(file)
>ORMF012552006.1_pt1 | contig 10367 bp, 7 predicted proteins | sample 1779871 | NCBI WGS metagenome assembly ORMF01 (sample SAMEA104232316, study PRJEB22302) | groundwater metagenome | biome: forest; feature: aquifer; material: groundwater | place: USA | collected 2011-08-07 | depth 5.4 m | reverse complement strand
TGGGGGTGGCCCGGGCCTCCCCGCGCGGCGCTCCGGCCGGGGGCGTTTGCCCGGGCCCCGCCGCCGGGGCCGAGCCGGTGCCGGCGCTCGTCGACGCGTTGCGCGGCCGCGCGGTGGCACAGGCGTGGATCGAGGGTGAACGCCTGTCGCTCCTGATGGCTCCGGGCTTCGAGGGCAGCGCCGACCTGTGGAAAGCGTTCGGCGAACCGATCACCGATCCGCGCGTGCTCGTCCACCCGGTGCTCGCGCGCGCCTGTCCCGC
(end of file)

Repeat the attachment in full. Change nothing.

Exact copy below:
>ORMF012552006.1_pt1 | contig 10367 bp, 7 predicted proteins | sample 1779871 | NCBI WGS metagenome assembly ORMF01 (sample SAMEA104232316, study PRJEB22302) | groundwater metagenome | biome: forest; feature: aquifer; material: groundwater | place: USA | collected 2011-08-07 | depth 5.4 m | reverse complement strand
TGGGGGTGGCCCGGGCCTCCCCGCGCGGCGCTCCGGCCGGGGGCGTTTGCCCGGGCCCCGCCGCCGGGGCCGAGCCGGTGCCGGCGCTCGTCGACGCGTTGCGCGGCCGCGCGGTGGCACAGGCGTGGATCGAGGGTGAACGCCTGTCGCTCCTGATGGCTCCGGGCTTCGAGGGCAGCGCCGACCTGTGGAAAGCGTTCGGCGAACCGATCACCGATCCGCGCGTGCTCGTCCACCCGGTGCTCGCGCGCGCCTGTCCCGC